VA, AFGE support parts of bipartisan bill to refine how agency fires poor performers

VA’s top human resources official told lawmakers Wednesday that the department endorses core elements of the 2023 Leadership, Engagement, Accountability, and...

The Department of Veterans Affairs says it supports many elements of a bipartisan bill that would refine its process for firing employees accused of misconduct or poor performance.

VA’s top human resources official told lawmakers Wednesday that the department endorses core elements of the 2023 Leadership, Engagement, Accountability, and Development (LEAD) Act.

The bill would standardize the way VA builds a case against employees who face allegations of misconduct or poor performance, and would train the entire VA workforce on the ins and outs of the process.

VA opposed efforts from lawmakers earlier this year to bring back its ability to fast-track the firing of employees, using a lower standard of evidence to prove misconduct or poor performance.

Several legal challenges in recent years blocked the VA from using that expedited disciplinary process on most of its employees.

VA Chief Human Capital Officer Tracey Therit told the Senate VA Committee on Wednesday that the LEAD Act “fits so much better into what we need to do to make our department more accountable in the future.”

“What we have seen with the legal challenges in the courts, as well as with the labor partners, is an opportunity to strengthen our processes and procedures — not just on the back end, when it comes to proposing and deciding an action, but the need for that increased consistency and improvement in our policies and procedures,” Therit said.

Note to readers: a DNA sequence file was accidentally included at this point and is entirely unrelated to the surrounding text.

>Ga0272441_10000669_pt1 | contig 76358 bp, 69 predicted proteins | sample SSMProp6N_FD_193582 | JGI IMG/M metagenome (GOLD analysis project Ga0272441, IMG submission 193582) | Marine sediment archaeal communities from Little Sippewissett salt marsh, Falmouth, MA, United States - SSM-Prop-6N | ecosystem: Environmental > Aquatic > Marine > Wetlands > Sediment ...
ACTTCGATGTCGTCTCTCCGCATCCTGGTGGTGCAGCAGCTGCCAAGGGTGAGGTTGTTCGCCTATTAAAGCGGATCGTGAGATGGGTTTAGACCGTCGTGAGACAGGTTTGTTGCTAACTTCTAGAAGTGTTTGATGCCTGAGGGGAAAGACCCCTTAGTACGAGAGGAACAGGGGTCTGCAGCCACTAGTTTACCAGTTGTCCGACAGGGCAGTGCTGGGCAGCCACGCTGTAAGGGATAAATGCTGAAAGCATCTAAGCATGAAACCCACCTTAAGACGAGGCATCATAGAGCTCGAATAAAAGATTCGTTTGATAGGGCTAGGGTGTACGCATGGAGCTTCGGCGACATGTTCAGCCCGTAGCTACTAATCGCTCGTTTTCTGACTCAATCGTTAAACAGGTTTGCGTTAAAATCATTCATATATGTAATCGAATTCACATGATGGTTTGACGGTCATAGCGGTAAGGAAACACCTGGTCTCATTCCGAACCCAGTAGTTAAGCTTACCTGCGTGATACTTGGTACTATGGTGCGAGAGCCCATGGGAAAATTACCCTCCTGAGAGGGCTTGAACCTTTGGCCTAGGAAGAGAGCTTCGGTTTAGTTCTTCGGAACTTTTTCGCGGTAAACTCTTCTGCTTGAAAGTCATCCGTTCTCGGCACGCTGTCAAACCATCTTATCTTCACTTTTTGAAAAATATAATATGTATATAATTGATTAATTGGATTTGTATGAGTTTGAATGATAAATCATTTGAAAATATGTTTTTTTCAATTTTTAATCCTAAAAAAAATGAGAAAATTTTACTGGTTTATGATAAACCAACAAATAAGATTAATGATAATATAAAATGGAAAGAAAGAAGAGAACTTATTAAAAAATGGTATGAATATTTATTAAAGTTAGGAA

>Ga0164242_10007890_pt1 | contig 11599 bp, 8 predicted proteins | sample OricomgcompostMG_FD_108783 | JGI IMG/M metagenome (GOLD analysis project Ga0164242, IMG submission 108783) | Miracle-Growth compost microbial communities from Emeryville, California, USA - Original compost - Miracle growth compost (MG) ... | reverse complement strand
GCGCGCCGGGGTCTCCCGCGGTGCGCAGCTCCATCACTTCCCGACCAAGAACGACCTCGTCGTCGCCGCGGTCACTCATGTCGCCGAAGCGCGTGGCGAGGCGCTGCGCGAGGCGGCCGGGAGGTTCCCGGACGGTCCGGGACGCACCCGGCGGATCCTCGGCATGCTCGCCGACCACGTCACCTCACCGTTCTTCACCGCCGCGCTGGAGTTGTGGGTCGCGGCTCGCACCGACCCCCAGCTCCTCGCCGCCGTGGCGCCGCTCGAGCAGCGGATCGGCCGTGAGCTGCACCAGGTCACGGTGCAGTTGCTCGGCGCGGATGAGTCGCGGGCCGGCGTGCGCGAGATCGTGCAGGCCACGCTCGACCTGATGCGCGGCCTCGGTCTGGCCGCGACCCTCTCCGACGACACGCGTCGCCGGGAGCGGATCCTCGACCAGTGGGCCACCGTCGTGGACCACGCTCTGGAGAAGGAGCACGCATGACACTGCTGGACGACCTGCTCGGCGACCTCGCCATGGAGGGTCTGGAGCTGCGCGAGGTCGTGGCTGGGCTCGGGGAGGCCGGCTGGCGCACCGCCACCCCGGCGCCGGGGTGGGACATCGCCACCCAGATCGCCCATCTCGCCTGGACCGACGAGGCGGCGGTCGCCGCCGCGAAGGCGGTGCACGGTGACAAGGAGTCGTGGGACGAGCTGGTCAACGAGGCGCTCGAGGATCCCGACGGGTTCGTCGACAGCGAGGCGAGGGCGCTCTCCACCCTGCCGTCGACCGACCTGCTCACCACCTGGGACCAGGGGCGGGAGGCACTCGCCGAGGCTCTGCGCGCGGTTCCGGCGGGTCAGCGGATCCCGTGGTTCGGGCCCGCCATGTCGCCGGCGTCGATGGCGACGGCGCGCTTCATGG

Committee Chairman Jon Tester (D-Mont.) introduced the LEAD Act, along with Committee Ranking Member Jerry Moran (R-Kan.) and Sen. Mike Rounds (R-S.D.) this summer.

Tester said Wednesday that the LEAD Act will improve the disciplinary procedures VA already has in place, and will “ensure past mistakes simply do not happen again.”

“This bill will help the VA hold bad actors accountable by giving employees the knowledge and the processes to take disciplinary action against bad actors that will stick,” Tester said. “When it comes down to it, VA cannot repeat past mistakes when providing veterans with the care and the benefits they’ve earned, or cut corners, when trying to discipline employees.”

Therit said the VA generally supports the LEAD Act, as long as lawmakers make technical adjustments to the bill’s wording, and support funding for VA to implement the bill.

The LEAD Act, she added, meshes with VA’s existing policies and procedures when it comes to handling cases of alleged misconduct and poor performance.